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Where Taxpayers and Advisers Meet

Have I been stupid

adam999
Posts: 4
Joined: Wed Aug 06, 2008 3:24 pm

Postby adam999 » Thu Apr 21, 2005 2:33 pm

For some time now I have been transferring my savings into a high interest bank account in my brother's name. My brother is a student, though now over 21, and thus has applied for gross interest to be paid on these accounts. He recently received a sizeable amount in interest payments (approx £4200).

I have just received a demand from the revenue for details on interest income I have earned in tax year 2005. This is after I had completed a self assessment (not sure which year it was for but I remember posting it in either Jan or Sept last year) and got a refund of £112 and a letter stating that I will not be asked to fill a self assessment out again.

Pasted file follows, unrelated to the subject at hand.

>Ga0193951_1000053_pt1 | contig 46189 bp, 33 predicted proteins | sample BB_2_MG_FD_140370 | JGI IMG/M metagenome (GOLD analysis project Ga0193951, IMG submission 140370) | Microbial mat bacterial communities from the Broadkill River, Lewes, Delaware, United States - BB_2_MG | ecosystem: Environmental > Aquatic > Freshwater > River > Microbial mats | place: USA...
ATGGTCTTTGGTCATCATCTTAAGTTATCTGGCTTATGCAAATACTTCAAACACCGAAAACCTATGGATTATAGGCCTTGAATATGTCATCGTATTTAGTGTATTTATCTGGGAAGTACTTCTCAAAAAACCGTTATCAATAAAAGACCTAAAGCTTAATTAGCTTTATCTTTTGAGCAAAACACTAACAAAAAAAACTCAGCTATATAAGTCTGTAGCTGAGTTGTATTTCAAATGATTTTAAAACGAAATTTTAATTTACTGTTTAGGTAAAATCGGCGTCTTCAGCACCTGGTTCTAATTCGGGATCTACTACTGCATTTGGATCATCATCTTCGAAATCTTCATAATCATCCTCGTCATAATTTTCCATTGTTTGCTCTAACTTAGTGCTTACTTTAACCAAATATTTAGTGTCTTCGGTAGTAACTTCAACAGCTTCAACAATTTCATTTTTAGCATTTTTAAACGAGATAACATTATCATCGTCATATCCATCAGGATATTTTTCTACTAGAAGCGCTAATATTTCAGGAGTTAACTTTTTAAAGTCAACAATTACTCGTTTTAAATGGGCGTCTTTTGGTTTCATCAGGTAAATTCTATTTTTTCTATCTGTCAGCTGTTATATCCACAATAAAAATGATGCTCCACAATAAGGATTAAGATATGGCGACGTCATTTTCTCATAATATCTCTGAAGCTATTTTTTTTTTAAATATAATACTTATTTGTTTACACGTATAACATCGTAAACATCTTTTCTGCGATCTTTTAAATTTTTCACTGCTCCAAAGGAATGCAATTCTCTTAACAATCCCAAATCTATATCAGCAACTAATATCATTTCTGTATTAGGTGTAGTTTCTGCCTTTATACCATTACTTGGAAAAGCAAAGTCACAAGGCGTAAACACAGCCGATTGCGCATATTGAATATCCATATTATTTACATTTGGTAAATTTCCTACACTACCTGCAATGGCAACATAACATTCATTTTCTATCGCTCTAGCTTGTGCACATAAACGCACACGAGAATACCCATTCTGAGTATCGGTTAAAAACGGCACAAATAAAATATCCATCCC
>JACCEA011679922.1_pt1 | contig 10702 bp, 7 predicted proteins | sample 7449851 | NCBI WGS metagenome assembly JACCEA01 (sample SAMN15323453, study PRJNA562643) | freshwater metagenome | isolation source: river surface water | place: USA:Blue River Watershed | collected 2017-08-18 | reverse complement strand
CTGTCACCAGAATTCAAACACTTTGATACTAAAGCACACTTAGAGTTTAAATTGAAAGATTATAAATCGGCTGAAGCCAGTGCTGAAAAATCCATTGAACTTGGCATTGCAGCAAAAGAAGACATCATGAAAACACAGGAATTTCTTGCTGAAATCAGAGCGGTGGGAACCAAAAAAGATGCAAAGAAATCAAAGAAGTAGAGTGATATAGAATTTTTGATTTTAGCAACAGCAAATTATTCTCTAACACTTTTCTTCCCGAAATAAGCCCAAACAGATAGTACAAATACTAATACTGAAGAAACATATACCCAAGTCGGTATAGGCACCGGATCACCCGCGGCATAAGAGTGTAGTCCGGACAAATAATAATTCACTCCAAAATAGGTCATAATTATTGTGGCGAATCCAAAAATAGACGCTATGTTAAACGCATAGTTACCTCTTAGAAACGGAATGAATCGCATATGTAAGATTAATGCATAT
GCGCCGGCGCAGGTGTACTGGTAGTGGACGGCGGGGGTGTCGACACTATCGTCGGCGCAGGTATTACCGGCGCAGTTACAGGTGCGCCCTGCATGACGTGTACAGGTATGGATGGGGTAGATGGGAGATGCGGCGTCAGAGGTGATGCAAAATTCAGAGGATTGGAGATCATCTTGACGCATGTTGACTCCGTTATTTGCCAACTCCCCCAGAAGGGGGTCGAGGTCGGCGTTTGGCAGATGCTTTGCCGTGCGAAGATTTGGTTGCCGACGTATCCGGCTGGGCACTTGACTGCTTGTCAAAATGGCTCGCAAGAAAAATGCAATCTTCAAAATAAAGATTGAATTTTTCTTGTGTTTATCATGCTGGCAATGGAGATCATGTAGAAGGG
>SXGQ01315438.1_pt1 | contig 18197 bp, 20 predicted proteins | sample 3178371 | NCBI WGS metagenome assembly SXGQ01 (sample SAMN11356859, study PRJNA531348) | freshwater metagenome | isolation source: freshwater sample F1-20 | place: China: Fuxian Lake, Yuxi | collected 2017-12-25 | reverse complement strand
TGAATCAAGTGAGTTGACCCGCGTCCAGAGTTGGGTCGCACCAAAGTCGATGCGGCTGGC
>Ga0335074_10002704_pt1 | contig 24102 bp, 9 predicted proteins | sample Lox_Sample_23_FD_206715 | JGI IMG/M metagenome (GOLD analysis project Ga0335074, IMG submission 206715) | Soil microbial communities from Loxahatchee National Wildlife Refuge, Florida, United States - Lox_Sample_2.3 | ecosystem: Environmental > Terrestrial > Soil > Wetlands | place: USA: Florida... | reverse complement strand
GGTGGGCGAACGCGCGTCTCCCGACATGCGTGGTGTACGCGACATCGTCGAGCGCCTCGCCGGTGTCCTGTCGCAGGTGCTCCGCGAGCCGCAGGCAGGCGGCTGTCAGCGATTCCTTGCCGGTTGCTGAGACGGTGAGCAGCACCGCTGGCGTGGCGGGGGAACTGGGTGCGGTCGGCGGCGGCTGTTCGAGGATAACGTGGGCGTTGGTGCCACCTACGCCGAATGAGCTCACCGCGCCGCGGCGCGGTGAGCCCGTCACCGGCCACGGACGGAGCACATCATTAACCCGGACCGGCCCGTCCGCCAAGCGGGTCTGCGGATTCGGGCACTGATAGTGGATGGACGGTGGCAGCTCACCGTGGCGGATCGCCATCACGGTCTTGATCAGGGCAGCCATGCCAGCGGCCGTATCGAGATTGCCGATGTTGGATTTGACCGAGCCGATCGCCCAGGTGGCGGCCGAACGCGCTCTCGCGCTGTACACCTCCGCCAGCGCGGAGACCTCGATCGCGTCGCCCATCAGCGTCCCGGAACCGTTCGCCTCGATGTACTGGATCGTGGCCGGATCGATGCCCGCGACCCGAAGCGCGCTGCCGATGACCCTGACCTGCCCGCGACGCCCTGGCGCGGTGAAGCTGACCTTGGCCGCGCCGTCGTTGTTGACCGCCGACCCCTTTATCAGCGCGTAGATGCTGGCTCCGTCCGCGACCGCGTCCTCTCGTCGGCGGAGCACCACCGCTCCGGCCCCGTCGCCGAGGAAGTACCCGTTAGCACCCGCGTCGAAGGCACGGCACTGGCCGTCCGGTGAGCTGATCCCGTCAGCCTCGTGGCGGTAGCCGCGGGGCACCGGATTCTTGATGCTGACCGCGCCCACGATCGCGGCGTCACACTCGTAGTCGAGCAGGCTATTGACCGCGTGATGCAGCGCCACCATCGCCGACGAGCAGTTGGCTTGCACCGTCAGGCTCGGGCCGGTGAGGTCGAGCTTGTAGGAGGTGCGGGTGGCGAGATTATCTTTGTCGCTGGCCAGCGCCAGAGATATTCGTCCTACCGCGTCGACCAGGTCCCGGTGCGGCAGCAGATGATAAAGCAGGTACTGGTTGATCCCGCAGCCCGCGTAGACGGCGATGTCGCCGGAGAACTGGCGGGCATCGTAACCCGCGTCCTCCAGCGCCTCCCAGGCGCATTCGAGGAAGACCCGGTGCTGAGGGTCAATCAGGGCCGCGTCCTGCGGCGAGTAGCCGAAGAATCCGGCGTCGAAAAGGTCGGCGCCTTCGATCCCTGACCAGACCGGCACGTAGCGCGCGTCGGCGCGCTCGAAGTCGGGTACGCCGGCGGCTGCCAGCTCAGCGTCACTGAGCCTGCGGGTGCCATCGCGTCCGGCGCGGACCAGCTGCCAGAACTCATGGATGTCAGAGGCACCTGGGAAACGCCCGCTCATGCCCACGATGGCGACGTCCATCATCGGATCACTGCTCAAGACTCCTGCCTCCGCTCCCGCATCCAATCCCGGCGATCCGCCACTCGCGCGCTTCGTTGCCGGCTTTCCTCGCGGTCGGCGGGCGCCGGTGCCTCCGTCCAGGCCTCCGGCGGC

I am employed and I pay most of my tax through PAYE, I don't have any investments that realise me anygain so in my self assessment I didn't have any additional income to declare.

I am confused by the authority recent demand for info on interest income earned !!! Am I allowed to transfer my regular savings into my brother's account to make use of his personal allowance ? I occasionally take lump sums out of his account eg. when I bought a car etc.

King_Maker
Posts: 6538
Joined: Wed Aug 06, 2008 3:22 pm

Postby King_Maker » Thu Apr 21, 2005 11:08 pm

No, you cannot utilise your brother's unused Personal Allowances.

You need to remedy the situation asap, as the IR may suspect you of fraud.

Was the relevant interest received after deduction of tax, or Gross?

Was it included in your SA Returns?